Conflict is a natural part of relationships. It is not the frequency that conflicts occur that matters most but how couples address them. In marriage there are two primary types of conflicts: 1. those that are solvable, and 2. those that couples learn to live with.6 Couples learn to identify the differences between the two and to develop healthy ways to manage them as they arise. Together, couples can problem-solve the conflicts that are resolvable, while finding ways to manage the irresolvable ones. This can keep them from impacting their relationship in unhealthy ways.

Staying Committed to the Commitment
When both husband and wife remain committed to staying together, not only are they more likely to stay together, they reaffirm a sense of permanence and stability that will block conflict from destroying their commitment.7 In other words, their actions can lead to a self-fulfilling prophecy—if they believe they will be together long term, they are more likely to stay together.

Upholding a Shared Purpose
Like businesses and corporations with mission statements, couples in healthy marriages work to uphold their shared sense of meaning—where they are headed, the dreams they want to accomplish and the values that develop and evolve during the relationship. Couples support their shared purpose by enabling each other to achieve individual happiness and goals—these individual goals become a part of the overall concept of what marriage is about.8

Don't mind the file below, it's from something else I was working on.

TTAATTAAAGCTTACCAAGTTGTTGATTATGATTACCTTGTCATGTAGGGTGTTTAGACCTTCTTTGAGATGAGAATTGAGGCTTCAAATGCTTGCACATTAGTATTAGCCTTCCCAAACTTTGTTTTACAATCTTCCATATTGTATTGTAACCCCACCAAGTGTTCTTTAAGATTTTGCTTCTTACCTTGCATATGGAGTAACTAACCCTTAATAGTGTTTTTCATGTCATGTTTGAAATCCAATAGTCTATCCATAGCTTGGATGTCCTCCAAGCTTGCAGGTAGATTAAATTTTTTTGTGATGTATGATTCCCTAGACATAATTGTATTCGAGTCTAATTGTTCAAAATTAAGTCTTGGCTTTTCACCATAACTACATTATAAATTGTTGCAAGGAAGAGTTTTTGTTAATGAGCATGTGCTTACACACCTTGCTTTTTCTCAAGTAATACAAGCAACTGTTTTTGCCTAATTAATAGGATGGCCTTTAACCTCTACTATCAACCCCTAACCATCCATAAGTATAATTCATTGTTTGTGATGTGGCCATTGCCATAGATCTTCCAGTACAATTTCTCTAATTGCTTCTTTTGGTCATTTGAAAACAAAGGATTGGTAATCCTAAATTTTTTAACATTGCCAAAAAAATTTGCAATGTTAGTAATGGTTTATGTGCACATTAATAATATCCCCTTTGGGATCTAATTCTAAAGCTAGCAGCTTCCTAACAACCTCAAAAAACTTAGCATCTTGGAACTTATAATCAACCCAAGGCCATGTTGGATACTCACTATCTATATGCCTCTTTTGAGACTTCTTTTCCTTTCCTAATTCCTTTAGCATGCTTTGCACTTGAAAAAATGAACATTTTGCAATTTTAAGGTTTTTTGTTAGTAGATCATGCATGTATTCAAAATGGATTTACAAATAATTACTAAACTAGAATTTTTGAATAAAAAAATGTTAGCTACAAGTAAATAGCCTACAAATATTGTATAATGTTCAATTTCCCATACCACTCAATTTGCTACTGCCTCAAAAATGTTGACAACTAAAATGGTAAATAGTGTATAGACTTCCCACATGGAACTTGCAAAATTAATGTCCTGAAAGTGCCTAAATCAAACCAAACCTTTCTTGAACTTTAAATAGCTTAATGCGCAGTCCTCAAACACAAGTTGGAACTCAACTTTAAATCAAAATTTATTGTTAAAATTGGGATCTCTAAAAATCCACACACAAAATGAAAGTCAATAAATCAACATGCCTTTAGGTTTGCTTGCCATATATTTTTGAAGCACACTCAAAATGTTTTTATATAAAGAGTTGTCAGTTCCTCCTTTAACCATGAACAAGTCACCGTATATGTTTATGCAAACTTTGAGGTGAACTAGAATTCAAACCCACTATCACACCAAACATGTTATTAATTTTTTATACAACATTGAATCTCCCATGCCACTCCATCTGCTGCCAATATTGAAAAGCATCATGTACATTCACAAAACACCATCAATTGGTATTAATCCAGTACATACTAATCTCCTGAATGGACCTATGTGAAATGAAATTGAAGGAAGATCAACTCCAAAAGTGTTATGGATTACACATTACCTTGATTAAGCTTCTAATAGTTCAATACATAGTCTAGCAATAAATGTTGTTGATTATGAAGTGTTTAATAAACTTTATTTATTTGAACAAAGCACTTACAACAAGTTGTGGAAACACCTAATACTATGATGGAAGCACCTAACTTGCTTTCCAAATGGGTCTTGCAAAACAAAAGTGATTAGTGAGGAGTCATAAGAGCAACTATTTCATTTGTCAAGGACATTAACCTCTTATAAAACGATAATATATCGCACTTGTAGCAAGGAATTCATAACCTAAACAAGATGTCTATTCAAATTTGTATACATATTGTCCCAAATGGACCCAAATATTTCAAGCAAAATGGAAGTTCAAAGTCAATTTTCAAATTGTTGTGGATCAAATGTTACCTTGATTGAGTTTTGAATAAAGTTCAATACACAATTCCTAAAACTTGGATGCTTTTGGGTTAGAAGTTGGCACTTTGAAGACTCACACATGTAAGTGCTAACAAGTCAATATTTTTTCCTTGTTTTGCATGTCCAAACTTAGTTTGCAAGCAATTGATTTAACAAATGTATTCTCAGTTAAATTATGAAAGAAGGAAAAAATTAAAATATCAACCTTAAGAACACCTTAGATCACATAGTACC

After looking at this list, you may discover that there are areas in your own marriage that could use some improvement. Furthermore, you may notice that there are areas that you are unsure about how to improve. If that is the case, don’t worry. Having a healthy marriage doesn’t just happen—it takes work and commitment. There is no magic formula to create a healthy marriage, but there are skills and approaches that can help you build those areas in need of attention. Learning the skills and techniques for a healthy marriage does not necessarily require counseling or therapy, it can be as simple as learning how to better manage conflict by developing and practicing more effective ways of communicating. It can also include learning more effective ways of recognizing and responding to the dynamics of a relationship through marriage education. Because it is not therapy or counseling, it is a less expensive and less intimidating way to work on your relationship.

There are a few key points you should take from this tip sheet. The first is that all marriages function in different ways. There are however certain aspects that are present in every healthy marriage. Amongst the most important of them are maintaining a positive bond based in true friendship and maintaining your commitment. These two aspects will impact how confident and motivated you and your partner are to moving forward together. By communicating well and proceeding with purpose you can increase your chances of building and developing your healthy marriage.

Reprinted from National Healthy Marriage Resource Center. Learn more at